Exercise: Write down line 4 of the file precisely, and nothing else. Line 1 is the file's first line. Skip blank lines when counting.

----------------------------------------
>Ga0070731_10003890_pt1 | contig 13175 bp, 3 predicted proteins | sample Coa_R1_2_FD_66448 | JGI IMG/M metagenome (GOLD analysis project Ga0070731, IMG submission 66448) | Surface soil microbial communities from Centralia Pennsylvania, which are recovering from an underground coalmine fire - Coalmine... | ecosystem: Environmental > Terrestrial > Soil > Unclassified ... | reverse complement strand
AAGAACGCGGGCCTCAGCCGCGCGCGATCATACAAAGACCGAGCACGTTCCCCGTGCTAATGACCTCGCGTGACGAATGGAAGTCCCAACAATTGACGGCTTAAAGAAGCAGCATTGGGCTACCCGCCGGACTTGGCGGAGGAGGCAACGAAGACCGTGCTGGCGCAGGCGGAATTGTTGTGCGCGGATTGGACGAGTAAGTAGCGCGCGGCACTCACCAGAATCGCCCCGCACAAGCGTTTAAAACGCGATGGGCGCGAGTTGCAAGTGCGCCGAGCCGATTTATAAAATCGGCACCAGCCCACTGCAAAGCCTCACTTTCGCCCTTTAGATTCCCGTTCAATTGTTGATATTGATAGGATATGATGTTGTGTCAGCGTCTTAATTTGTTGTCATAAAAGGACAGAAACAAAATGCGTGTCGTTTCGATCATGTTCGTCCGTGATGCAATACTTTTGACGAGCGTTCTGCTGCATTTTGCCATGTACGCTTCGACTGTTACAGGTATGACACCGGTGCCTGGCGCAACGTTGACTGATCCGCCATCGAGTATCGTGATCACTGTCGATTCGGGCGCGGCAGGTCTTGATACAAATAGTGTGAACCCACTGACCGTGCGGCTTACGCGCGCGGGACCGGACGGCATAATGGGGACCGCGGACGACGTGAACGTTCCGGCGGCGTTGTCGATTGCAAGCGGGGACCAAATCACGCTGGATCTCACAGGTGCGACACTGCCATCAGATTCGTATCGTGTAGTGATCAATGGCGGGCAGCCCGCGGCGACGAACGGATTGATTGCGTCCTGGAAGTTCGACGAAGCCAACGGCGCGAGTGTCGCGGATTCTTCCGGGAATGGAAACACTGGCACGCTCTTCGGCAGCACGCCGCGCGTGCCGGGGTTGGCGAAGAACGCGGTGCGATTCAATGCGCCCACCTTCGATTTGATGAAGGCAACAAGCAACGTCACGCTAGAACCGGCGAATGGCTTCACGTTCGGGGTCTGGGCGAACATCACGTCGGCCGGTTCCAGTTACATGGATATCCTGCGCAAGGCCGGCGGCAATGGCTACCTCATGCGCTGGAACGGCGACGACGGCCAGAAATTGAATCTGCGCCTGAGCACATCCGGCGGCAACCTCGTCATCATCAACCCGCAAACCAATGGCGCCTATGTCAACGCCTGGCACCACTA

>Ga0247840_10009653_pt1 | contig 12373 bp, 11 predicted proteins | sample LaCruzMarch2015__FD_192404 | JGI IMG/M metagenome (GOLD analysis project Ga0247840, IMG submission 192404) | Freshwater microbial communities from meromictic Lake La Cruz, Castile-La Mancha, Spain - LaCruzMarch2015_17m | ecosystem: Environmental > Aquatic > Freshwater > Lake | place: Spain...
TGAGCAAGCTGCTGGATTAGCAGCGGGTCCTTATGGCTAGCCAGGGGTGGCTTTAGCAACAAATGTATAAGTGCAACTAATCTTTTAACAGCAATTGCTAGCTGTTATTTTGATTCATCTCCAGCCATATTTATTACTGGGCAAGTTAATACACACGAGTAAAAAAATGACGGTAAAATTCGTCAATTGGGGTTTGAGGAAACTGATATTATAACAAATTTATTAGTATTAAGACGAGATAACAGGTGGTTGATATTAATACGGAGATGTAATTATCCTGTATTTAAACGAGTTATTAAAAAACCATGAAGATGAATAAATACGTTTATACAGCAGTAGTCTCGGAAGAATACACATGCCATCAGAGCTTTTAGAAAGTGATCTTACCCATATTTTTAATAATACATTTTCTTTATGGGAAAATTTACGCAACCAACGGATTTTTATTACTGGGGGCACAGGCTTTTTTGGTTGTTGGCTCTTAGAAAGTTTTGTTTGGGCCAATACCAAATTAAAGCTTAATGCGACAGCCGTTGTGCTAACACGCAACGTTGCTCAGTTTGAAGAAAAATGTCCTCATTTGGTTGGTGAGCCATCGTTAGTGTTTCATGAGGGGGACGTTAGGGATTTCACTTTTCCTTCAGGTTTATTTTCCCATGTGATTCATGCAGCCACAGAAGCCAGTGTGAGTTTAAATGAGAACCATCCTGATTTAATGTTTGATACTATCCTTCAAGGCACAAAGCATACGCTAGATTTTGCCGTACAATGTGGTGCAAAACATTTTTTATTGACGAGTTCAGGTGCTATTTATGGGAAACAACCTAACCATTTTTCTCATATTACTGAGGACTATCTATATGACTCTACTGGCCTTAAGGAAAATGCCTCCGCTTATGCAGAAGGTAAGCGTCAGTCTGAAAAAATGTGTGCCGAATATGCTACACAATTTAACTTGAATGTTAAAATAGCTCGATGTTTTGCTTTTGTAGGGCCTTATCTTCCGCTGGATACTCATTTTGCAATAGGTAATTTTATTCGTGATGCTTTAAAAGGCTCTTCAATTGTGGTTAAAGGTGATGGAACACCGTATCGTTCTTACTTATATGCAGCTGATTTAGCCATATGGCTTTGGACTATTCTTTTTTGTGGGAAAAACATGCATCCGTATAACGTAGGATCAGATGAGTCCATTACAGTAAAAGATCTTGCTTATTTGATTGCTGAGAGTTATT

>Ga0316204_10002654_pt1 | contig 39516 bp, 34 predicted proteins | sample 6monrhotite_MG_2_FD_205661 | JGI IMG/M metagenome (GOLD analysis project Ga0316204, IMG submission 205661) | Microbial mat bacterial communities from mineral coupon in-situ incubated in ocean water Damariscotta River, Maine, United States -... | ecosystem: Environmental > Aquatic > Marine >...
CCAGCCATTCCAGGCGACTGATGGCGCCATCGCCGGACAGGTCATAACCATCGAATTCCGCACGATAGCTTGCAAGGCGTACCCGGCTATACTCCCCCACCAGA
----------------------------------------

TGAGCAAGCTGCTGGATTAGCAGCGGGTCCTTATGGCTAGCCAGGGGTGGCTTTAGCAACAAATGTATAAGTGCAACTAATCTTTTAACAGCAATTGCTAGCTGTTATTTTGATTCATCTCCAGCCATATTTATTACTGGGCAAGTTAATACACACGAGTAAAAAAATGACGGTAAAATTCGTCAATTGGGGTTTGAGGAAACTGATATTATAACAAATTTATTAGTATTAAGACGAGATAACAGGTGGTTGATATTAATACGGAGATGTAATTATCCTGTATTTAAACGAGTTATTAAAAAACCATGAAGATGAATAAATACGTTTATACAGCAGTAGTCTCGGAAGAATACACATGCCATCAGAGCTTTTAGAAAGTGATCTTACCCATATTTTTAATAATACATTTTCTTTATGGGAAAATTTACGCAACCAACGGATTTTTATTACTGGGGGCACAGGCTTTTTTGGTTGTTGGCTCTTAGAAAGTTTTGTTTGGGCCAATACCAAATTAAAGCTTAATGCGACAGCCGTTGTGCTAACACGCAACGTTGCTCAGTTTGAAGAAAAATGTCCTCATTTGGTTGGTGAGCCATCGTTAGTGTTTCATGAGGGGGACGTTAGGGATTTCACTTTTCCTTCAGGTTTATTTTCCCATGTGATTCATGCAGCCACAGAAGCCAGTGTGAGTTTAAATGAGAACCATCCTGATTTAATGTTTGATACTATCCTTCAAGGCACAAAGCATACGCTAGATTTTGCCGTACAATGTGGTGCAAAACATTTTTTATTGACGAGTTCAGGTGCTATTTATGGGAAACAACCTAACCATTTTTCTCATATTACTGAGGACTATCTATATGACTCTACTGGCCTTAAGGAAAATGCCTCCGCTTATGCAGAAGGTAAGCGTCAGTCTGAAAAAATGTGTGCCGAATATGCTACACAATTTAACTTGAATGTTAAAATAGCTCGATGTTTTGCTTTTGTAGGGCCTTATCTTCCGCTGGATACTCATTTTGCAATAGGTAATTTTATTCGTGATGCTTTAAAAGGCTCTTCAATTGTGGTTAAAGGTGATGGAACACCGTATCGTTCTTACTTATATGCAGCTGATTTAGCCATATGGCTTTGGACTATTCTTTTTTGTGGGAAAAACATGCATCCGTATAACGTAGGATCAGATGAGTCCATTACAGTAAAAGATCTTGCTTATTTGATTGCTGAGAGTTATT